A: Your shamrock is the glorification of a common weed known as yellow wood sorrel that thrives in greenhouses and shady, damp locations around residences. It is a bulb that produces the plant. The plant thrives best in damp soil, which leads to the occasional buildup of salts. While unsightly on the soil, the salts do not seem to discourage or inhibit the plant’s growth to any extent. However, it is a good idea to leach the salts from the soil. A shamrock should have bright to moderate light throughout the year but not necessarily direct sunlight. It will grow using fluorescent light. The plant should receive a regular monthly fertilization using material high in phosphorus. This is the middle number on a bag of fertilizer. Sometimes in the market, liquid forms of phosphorus are available. If not, purchase the material for houseplants with the highest phosphorus number you can find. With proper care and repotting, you can enjoy the delicate beauty of this plant for many years.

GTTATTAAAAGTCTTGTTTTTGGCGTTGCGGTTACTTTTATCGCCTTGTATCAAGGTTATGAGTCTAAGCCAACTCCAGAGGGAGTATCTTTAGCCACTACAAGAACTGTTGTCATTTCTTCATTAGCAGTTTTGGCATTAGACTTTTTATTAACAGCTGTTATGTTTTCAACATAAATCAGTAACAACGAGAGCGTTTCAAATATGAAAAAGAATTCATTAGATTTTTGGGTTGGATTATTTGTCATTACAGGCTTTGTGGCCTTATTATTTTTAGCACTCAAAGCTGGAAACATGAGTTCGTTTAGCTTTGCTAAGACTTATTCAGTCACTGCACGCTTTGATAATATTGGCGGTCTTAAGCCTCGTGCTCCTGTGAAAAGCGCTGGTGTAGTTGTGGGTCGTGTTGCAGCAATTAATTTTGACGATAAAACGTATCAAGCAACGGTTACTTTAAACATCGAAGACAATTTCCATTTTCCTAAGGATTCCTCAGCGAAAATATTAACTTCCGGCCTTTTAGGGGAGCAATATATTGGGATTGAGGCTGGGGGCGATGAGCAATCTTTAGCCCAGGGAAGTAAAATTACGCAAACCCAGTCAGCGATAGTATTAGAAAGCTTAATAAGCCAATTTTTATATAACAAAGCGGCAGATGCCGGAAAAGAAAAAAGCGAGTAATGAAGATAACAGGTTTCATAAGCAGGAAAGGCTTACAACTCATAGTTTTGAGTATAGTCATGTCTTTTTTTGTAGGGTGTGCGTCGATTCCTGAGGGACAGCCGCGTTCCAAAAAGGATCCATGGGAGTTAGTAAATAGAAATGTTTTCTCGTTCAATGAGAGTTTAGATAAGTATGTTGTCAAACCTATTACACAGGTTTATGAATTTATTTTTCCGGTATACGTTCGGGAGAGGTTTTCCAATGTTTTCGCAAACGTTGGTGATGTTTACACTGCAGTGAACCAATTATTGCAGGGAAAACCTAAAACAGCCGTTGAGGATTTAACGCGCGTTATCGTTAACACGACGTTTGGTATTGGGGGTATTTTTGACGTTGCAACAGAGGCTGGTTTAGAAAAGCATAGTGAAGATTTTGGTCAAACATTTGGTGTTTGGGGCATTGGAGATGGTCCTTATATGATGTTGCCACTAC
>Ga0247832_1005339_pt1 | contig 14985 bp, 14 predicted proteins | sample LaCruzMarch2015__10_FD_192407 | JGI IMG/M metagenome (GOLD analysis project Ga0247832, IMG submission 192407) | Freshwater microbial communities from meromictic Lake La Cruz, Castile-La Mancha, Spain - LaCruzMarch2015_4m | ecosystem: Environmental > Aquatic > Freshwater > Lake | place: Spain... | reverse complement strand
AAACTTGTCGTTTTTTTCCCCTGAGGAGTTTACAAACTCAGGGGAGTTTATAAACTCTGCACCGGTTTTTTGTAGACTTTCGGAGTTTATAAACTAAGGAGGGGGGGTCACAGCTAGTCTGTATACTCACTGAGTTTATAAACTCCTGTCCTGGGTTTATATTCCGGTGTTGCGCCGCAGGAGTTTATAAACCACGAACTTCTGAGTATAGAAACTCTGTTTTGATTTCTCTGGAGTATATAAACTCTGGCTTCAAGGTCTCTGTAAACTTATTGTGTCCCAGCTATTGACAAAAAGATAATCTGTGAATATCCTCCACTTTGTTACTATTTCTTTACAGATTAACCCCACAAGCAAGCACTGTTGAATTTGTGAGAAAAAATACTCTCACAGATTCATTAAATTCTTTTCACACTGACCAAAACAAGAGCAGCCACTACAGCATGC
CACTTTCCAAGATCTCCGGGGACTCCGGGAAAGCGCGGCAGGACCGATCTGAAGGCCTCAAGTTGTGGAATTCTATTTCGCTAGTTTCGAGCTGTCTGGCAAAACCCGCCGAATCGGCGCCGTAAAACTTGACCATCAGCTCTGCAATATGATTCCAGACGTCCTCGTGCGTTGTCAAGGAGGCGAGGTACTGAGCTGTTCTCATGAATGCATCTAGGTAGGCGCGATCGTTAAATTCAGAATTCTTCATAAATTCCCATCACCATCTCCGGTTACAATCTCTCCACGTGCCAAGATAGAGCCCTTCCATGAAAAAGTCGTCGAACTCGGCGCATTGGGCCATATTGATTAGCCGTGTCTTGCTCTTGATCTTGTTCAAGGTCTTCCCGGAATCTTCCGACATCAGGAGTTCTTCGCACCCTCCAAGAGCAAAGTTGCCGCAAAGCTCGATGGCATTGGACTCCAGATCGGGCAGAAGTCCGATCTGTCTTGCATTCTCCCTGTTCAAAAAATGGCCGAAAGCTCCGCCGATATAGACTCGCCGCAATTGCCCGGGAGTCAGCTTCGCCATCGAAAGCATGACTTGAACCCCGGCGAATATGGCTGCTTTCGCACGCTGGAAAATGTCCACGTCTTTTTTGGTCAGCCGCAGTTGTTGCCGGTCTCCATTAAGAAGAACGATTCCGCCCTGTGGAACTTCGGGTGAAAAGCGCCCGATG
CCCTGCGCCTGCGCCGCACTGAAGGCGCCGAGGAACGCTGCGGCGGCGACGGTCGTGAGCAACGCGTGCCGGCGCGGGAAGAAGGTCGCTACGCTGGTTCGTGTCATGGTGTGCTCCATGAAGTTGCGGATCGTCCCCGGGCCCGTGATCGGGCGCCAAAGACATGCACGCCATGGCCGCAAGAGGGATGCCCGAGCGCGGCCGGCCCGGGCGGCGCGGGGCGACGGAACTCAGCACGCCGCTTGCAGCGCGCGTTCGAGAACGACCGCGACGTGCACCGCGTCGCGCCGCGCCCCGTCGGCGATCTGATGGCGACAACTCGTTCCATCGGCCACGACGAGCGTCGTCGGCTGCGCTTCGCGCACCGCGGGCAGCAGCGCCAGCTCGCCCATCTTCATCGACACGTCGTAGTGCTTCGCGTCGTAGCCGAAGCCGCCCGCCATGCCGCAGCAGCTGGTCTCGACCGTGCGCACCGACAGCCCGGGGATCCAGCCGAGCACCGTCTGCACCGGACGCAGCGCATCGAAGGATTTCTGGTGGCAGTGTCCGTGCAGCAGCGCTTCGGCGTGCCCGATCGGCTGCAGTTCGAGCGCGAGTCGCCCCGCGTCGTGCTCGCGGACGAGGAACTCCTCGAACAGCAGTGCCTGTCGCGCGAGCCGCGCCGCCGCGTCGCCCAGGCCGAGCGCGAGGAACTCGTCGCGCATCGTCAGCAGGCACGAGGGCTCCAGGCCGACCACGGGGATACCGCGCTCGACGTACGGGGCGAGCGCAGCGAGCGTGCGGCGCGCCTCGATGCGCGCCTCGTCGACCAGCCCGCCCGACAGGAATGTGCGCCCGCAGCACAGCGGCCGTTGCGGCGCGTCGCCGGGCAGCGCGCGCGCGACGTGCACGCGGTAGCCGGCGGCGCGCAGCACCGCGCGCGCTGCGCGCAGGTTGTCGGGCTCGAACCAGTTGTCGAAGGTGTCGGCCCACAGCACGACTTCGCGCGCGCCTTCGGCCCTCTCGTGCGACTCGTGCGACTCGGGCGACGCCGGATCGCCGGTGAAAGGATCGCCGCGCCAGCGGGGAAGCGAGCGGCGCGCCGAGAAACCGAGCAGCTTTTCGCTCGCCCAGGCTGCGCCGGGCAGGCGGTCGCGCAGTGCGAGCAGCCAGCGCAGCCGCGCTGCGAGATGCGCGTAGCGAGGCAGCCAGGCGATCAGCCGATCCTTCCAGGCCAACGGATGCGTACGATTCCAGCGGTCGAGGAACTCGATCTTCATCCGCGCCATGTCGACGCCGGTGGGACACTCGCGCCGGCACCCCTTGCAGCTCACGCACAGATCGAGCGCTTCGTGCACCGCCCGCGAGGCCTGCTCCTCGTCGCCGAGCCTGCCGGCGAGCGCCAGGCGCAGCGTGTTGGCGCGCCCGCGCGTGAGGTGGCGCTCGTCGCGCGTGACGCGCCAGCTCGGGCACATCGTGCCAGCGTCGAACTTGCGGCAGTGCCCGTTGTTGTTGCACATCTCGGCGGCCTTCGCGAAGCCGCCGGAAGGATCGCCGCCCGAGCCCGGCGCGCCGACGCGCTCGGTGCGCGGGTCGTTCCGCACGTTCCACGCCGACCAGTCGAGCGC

Q: I just read Hortiscope and am wondering about thuja green giants. I was told that these trees would not survive in western North Dakota. (Killdeer, N.D.)

A: You were told correctly. If the temperature drops below minus 25 degrees, they usually are wiped out. If you have a well-protected microclimate, that would make a difference. However, I wouldn't bet the ranch on it. Generally, with snow cover, thuja plants will hang around for a few years, but they discolor badly during the winter. Unfortunately, there seems to be a lot of confusion as to just what constitutes a green giant arborvitae. If it is sold locally, called a thuja green giant and there is evidence it has been established for many years, then go for it. I certainly would not purchase any through the mail.

Q: I have a dwarf orange tree. The tree has a green orange on it that has been that way for seven months. Why is it taking so long for it to turn color? Is it bad to leave it on the tree for so long? (e-mail reference)